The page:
Summarized by Kent Larsen
Mormon Author's Food Encyclopedia In New Edition
Salt Lake Tribune 14Jun00 A2
By Kathy Kapos Stephenson: Salt Lake Tribune
When the book was first published 14 years ago, publisher Prentice Hall
asked Woods to remove the information about the medicinal properties of
food, "They said it was too weird," said Wood. "Thank heaven people today
are more interested." In spite of the deletion, the book became a primary
reference text for the whole and natural foods industry, leading Wood to
travel across the country giving lectures and conducting workshops on
"Most people eat stale, canned, frozen, leftover, packaged and old food, and
that's how they feel," she said. "Freshly prepared foods not only taste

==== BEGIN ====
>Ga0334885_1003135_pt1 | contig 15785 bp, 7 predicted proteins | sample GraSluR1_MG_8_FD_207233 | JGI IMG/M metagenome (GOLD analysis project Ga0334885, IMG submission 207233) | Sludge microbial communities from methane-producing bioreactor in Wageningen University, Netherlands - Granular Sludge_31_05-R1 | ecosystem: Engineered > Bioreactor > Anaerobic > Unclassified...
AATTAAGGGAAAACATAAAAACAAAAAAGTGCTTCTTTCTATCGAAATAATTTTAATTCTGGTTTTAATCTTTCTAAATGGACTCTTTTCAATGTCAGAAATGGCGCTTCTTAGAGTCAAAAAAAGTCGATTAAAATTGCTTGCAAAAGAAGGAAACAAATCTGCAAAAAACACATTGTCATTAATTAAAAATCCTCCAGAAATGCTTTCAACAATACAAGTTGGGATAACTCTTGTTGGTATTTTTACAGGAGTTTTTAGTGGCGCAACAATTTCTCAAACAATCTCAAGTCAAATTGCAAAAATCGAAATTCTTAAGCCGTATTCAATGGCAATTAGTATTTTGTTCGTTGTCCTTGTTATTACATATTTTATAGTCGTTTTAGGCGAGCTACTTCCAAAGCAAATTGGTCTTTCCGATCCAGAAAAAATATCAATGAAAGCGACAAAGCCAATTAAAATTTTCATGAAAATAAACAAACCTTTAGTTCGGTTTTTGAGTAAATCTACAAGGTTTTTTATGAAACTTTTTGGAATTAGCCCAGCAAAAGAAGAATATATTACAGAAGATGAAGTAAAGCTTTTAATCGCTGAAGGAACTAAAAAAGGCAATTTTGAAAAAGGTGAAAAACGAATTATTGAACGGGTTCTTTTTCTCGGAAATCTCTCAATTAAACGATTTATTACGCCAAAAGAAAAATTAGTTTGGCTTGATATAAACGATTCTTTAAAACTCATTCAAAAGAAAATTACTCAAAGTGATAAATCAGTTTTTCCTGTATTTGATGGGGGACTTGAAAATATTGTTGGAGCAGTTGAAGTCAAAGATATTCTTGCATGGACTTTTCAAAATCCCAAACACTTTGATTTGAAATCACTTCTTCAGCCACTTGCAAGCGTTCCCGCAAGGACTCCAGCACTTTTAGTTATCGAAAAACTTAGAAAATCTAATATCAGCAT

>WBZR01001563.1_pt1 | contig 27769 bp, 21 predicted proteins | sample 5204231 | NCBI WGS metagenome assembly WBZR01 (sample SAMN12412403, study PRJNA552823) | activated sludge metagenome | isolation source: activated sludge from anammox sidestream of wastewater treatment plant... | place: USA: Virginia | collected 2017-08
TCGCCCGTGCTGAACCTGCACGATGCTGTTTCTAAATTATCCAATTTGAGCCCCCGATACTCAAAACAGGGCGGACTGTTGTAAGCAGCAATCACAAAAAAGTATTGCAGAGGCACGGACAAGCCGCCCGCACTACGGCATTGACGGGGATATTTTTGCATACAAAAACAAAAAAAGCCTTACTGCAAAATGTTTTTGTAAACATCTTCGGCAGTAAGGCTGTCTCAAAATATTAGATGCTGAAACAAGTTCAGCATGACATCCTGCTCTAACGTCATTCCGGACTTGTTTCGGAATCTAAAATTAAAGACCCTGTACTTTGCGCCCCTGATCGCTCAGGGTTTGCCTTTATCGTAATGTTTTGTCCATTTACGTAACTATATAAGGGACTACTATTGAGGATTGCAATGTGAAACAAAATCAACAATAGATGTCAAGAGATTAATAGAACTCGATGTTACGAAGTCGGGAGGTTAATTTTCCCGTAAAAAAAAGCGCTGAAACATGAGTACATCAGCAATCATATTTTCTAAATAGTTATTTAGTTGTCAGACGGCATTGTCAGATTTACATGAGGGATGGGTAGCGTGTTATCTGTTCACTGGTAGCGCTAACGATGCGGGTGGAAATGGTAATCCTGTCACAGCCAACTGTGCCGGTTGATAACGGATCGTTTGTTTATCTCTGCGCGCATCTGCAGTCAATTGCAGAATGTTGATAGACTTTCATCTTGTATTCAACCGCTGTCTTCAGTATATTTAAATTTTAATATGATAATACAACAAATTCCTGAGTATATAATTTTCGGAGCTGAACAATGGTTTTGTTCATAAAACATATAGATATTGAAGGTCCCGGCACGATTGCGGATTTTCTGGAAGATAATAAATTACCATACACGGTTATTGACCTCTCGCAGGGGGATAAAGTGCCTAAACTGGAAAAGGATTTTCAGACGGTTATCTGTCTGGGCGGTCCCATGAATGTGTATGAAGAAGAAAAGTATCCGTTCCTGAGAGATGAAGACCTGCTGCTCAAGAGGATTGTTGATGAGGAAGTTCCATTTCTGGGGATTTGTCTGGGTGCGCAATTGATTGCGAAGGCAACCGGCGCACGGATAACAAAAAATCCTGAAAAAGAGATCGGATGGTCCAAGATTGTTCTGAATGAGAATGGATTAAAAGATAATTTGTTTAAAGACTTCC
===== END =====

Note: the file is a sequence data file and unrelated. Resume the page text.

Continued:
better and make you feel better, but because they are more satisfying, you
eat less of them."
Wood was raised a Mormon in Tremonton, Utah in the 1950s. She often visited
her grandfather's farm, eating whole foods that the family gained from the
farm, the nearby woods and from fishing and hunting. "From an early age, I
knew what good food was," she said.
She graduated from the University of Utah in 1967 with a degree in English,
and soon became a strict vegitarian, studying ancient Chinese and Indian
medicine. While she went back to eating meat and organic dairy twelve years
ago as part of a successful fight against cervical cancer, she still eats
only modest amounts, 4 oz of meat a day, and preferably only venison or wild
salmon from natural food stores.
The Salt Lake Tribune's article on Wood includes several recipes from Wood's
Encyclopedia and from her cookbook, "The Splendid Grain" which won the James
Beard and Julia Child/International Association of Cooking Professionals
award in 1997.